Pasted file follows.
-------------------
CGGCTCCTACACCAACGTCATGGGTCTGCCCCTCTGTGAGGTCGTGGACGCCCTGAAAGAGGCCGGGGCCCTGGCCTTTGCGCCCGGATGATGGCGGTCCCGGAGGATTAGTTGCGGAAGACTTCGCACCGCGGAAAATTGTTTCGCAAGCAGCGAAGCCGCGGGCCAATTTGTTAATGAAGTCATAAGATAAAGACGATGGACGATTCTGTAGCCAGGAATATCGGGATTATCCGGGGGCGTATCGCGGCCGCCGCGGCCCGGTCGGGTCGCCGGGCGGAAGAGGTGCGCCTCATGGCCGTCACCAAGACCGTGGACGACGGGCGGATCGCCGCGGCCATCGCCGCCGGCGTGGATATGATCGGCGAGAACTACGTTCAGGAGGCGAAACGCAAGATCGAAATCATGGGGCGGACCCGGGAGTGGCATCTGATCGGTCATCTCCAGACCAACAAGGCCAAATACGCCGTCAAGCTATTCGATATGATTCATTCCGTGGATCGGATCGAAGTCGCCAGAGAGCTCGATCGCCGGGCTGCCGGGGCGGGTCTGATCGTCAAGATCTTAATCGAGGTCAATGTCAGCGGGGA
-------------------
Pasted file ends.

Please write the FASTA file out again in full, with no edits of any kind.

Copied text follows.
CGGCTCCTACACCAACGTCATGGGTCTGCCCCTCTGTGAGGTCGTGGACGCCCTGAAAGAGGCCGGGGCCCTGGCCTTTGCGCCCGGATGATGGCGGTCCCGGAGGATTAGTTGCGGAAGACTTCGCACCGCGGAAAATTGTTTCGCAAGCAGCGAAGCCGCGGGCCAATTTGTTAATGAAGTCATAAGATAAAGACGATGGACGATTCTGTAGCCAGGAATATCGGGATTATCCGGGGGCGTATCGCGGCCGCCGCGGCCCGGTCGGGTCGCCGGGCGGAAGAGGTGCGCCTCATGGCCGTCACCAAGACCGTGGACGACGGGCGGATCGCCGCGGCCATCGCCGCCGGCGTGGATATGATCGGCGAGAACTACGTTCAGGAGGCGAAACGCAAGATCGAAATCATGGGGCGGACCCGGGAGTGGCATCTGATCGGTCATCTCCAGACCAACAAGGCCAAATACGCCGTCAAGCTATTCGATATGATTCATTCCGTGGATCGGATCGAAGTCGCCAGAGAGCTCGATCGCCGGGCTGCCGGGGCGGGTCTGATCGTCAAGATCTTAATCGAGGTCAATGTCAGCGGGGA